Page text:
Zazi Vintage: When A Village Project Becomes A Global Ambition
Storytelling is the most powerful weapon in the fashion industry and Jeanne Zizi Margot de Kroon’s “Zazi Vintage” is a tale of female empowerment, sustainability, wanderlust and weltschmerz that is hard to match. Through the help of social media, Jeanne sources vintage fabrics from some of the most remote and inaccessible areas in Asia and brings together western design and traditional wear. The results are embroidered dresses adorned with chiming bells, silk Ikat dresses in lavish colours, and reworked Suzani coats made from sheepskin rugs. Her designs are brought to life in cooperation with the Indian NGO Institute for Philanthropy and Humanitarian Development in the rural village of Bhikamkor.
After a short stint at being a street-musician in Paris where she was scouted, Jeanne spontaneously moved to New York to pursue modelling but she quickly became disillusioned with the fashion industry. She decided to pack her bags and moved to Berlin to study political sciences and philosophy. Jeanne began to travel extensively, from Ethiopia to South America and Nepal — it was this discovery of new cultures, societal structures and customs that an inner spark was lit. When she discovered the horrors of conventional fashion production in India, Jeanne decided to take things into her own hands. She began to collect one-of-a-kind vintage treasures that she sold on, and donated parts of the revenue to NGOs in India. As the stepping-stones for Zazi were being laid, Jeanne met Madhu Vaishnav, founder of IPHD India, the NGO that supports the entire village of Bhikamkor where Zazi’s pieces are now sewn.
Here, making ends meet is an ongoing struggle and the village inhabitants are stricken with severe anemia and limited access to a diverse range of food. The steady income through the cooperation with “Zazi Vintage” has changed the lives of the women involved and improved their quality of life, their access to education and their social support.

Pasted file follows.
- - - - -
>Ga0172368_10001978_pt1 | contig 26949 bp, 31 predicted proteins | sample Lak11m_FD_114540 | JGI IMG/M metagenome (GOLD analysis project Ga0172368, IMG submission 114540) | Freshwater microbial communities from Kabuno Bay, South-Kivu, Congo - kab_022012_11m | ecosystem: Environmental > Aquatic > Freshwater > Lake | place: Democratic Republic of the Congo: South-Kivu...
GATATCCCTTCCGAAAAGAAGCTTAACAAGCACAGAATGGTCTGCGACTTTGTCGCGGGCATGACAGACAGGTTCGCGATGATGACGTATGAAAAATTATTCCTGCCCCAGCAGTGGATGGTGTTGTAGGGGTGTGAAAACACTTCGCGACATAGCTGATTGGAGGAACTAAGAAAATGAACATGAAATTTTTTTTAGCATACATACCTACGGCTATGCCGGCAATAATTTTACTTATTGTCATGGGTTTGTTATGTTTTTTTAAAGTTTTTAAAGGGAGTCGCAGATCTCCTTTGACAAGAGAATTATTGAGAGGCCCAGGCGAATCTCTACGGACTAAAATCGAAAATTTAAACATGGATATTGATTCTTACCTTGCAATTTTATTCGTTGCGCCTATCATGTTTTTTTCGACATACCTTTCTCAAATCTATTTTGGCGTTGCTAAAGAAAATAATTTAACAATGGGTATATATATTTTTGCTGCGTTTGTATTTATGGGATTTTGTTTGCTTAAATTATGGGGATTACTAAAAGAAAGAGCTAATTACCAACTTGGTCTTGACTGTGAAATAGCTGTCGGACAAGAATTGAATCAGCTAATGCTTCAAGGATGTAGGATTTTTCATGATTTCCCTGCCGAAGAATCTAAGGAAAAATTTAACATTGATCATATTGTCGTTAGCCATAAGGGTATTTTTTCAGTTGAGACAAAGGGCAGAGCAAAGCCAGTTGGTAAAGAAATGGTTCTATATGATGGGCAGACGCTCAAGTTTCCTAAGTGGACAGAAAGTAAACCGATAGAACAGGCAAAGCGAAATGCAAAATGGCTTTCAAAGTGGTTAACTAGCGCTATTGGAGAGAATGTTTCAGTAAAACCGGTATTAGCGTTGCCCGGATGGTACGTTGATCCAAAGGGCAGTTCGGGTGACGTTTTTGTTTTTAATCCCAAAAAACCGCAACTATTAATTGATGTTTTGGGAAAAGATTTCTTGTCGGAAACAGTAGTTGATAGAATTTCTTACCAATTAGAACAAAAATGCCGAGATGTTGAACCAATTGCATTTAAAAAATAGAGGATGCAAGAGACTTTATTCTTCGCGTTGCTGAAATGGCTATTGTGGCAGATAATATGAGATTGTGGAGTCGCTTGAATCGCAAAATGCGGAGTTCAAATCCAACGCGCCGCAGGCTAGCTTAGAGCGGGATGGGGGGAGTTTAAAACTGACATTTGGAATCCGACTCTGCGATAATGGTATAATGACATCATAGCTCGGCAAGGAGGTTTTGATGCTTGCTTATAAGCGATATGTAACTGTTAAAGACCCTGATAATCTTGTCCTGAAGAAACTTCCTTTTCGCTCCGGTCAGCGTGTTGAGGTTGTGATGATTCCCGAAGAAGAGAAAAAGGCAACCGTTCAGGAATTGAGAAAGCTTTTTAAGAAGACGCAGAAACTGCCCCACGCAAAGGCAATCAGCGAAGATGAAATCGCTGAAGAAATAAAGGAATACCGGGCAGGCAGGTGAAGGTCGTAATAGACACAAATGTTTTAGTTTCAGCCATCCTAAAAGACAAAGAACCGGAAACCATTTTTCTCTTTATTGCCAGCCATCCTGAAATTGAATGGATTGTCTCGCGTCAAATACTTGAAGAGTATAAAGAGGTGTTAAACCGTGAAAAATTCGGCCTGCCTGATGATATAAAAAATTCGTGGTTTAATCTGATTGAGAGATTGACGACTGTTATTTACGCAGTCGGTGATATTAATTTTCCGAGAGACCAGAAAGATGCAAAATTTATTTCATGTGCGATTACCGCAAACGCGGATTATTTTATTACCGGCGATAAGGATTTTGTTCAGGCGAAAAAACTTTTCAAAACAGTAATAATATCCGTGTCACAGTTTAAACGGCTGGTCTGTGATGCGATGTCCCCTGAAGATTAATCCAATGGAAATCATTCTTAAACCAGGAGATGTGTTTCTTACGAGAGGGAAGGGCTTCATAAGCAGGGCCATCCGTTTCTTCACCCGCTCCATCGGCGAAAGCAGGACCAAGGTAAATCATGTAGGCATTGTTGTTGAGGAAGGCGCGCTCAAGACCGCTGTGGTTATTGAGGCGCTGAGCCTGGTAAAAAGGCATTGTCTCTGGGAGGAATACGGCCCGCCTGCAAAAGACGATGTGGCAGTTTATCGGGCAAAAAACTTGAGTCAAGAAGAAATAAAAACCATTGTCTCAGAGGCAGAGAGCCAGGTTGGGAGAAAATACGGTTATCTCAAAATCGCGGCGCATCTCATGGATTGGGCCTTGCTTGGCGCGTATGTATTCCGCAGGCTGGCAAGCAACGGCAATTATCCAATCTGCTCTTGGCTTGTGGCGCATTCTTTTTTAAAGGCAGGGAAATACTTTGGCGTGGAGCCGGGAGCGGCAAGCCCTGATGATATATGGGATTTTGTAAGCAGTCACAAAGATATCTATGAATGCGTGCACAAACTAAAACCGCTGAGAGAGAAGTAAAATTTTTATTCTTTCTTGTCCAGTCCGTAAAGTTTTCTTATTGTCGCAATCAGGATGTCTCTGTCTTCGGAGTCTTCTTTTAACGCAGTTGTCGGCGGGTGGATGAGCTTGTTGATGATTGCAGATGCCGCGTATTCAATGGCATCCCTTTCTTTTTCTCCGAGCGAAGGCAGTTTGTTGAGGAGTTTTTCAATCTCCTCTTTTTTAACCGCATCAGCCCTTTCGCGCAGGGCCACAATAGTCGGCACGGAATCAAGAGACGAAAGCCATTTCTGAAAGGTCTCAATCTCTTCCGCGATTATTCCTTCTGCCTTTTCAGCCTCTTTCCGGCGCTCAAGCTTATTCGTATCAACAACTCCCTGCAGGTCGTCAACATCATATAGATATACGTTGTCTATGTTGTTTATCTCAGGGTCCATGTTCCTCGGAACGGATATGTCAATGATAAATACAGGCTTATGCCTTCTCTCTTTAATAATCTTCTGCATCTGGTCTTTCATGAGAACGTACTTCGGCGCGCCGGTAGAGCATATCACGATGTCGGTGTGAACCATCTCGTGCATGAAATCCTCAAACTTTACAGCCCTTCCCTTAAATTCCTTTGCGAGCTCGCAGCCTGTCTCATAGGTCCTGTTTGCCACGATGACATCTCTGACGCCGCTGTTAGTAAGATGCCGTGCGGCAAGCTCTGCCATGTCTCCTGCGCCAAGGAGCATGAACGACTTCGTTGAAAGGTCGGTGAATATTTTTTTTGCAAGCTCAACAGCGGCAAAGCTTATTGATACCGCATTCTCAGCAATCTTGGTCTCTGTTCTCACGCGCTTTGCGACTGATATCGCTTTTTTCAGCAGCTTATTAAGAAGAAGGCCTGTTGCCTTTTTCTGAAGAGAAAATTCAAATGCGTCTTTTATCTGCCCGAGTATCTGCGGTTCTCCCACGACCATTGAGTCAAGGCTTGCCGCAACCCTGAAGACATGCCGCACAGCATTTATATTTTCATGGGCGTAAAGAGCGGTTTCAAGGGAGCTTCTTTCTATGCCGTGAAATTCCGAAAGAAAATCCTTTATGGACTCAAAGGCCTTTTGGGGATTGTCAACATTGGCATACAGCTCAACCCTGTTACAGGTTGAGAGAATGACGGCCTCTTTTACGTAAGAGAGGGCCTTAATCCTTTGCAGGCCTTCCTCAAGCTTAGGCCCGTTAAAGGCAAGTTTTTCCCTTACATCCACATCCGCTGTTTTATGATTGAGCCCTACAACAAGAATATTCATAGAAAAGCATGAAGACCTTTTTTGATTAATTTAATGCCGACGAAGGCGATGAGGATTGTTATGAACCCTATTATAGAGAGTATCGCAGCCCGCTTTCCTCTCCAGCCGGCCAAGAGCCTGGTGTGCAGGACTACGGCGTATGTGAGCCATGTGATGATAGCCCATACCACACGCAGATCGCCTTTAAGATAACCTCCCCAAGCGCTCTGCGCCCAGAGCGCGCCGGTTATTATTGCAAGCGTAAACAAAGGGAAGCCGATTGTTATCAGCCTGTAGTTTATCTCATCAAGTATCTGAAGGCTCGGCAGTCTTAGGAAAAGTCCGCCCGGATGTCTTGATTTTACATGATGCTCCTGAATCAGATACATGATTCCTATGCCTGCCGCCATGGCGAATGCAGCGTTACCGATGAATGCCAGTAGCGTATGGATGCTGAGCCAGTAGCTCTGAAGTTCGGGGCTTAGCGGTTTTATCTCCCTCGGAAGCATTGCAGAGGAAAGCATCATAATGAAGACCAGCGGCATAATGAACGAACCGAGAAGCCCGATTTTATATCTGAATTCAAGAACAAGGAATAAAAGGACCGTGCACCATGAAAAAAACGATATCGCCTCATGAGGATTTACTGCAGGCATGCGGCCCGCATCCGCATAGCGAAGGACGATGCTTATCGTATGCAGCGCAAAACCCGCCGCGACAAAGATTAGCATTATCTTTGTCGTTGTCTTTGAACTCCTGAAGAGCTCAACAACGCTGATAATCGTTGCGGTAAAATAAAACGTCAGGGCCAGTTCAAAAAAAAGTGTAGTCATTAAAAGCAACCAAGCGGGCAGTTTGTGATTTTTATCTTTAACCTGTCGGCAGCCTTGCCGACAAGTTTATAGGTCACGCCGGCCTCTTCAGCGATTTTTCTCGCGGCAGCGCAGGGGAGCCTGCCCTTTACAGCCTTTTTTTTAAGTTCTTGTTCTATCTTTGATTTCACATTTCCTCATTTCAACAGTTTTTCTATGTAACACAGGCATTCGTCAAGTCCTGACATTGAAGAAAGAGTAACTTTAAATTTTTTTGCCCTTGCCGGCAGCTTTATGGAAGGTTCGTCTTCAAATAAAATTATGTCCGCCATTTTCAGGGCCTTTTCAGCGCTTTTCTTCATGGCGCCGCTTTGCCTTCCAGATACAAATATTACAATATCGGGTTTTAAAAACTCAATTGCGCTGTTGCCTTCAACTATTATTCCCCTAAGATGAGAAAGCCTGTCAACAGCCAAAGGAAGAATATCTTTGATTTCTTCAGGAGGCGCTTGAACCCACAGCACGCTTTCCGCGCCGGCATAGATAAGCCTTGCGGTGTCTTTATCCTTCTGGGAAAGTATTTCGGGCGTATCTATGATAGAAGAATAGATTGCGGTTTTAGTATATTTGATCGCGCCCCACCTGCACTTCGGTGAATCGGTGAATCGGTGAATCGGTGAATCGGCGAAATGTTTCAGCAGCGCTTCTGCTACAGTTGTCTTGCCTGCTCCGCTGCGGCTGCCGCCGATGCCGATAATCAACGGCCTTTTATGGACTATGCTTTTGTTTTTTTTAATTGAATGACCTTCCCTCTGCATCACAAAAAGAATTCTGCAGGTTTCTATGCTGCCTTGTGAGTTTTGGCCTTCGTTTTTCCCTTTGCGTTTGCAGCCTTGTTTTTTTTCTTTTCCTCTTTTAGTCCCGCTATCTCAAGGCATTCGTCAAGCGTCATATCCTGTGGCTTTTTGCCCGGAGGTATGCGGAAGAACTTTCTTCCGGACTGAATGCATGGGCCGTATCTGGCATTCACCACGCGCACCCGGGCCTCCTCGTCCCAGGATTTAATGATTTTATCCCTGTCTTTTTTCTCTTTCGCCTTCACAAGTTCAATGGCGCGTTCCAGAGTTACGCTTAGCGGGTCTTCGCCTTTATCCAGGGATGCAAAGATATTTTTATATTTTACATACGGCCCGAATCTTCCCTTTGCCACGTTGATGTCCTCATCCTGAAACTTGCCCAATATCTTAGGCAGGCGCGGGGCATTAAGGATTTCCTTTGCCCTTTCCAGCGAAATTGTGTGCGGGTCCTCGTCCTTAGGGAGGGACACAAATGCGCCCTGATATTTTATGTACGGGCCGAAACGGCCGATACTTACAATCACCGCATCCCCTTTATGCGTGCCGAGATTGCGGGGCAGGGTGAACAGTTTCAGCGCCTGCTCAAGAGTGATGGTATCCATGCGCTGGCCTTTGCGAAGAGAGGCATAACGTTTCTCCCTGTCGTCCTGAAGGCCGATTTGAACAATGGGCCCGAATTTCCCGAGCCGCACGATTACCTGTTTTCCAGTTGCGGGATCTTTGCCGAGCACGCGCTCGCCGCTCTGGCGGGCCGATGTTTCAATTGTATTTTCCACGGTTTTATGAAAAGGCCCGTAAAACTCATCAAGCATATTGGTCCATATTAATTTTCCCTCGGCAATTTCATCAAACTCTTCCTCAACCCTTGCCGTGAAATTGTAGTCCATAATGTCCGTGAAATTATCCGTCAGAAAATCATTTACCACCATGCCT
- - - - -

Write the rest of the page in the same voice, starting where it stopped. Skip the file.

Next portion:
“Zazi Vintage” has already written five successful chapters of its ongoing novel, which tell embroidered tales of Pakistan’s Baluchi tribe, Mongolian sheep rugs sourced in Tajikistan, Afghanistan’s ceremonial Kuchi dresses, as well as of traveling along the silk road to Uzbekistan where we come upon vintage Ikat fabric, carefully crafted into dresses by Saheli women. Jeanne has numerous inspiring chapters in the planning, ranging from one of recycled silk Saris made of khadi silk, to a new female health clinic, a unique Zazi sustainability program and soon venturing into a cooperation with the Jaipur royal family and their Princess Foundation.
With her brand “Zazi Vintage”, Jeanne’s aim is to transplant ideals. Utilizing the power of social media as a catalyst for social change she wants to make sustainable development approachable and attractive by injecting beauty and identity. Fashion is a cultural changer and it is time to revive that ideal and remind ourselves that mindfully crafted clothing is a global movement worth supporting.
From Afghanistan to Tajikistan, “Zazi Vintage” has managed to unite generation EasyJet, a love for traditional handicrafts, and social responsibility to create a brand that has captured the industry zeitgeist while achieving an unparalleled uniqueness. Through each item of clothing, Jeanne has created an invisible bond between the Indian seamstress and the woman wearing her colorful designs.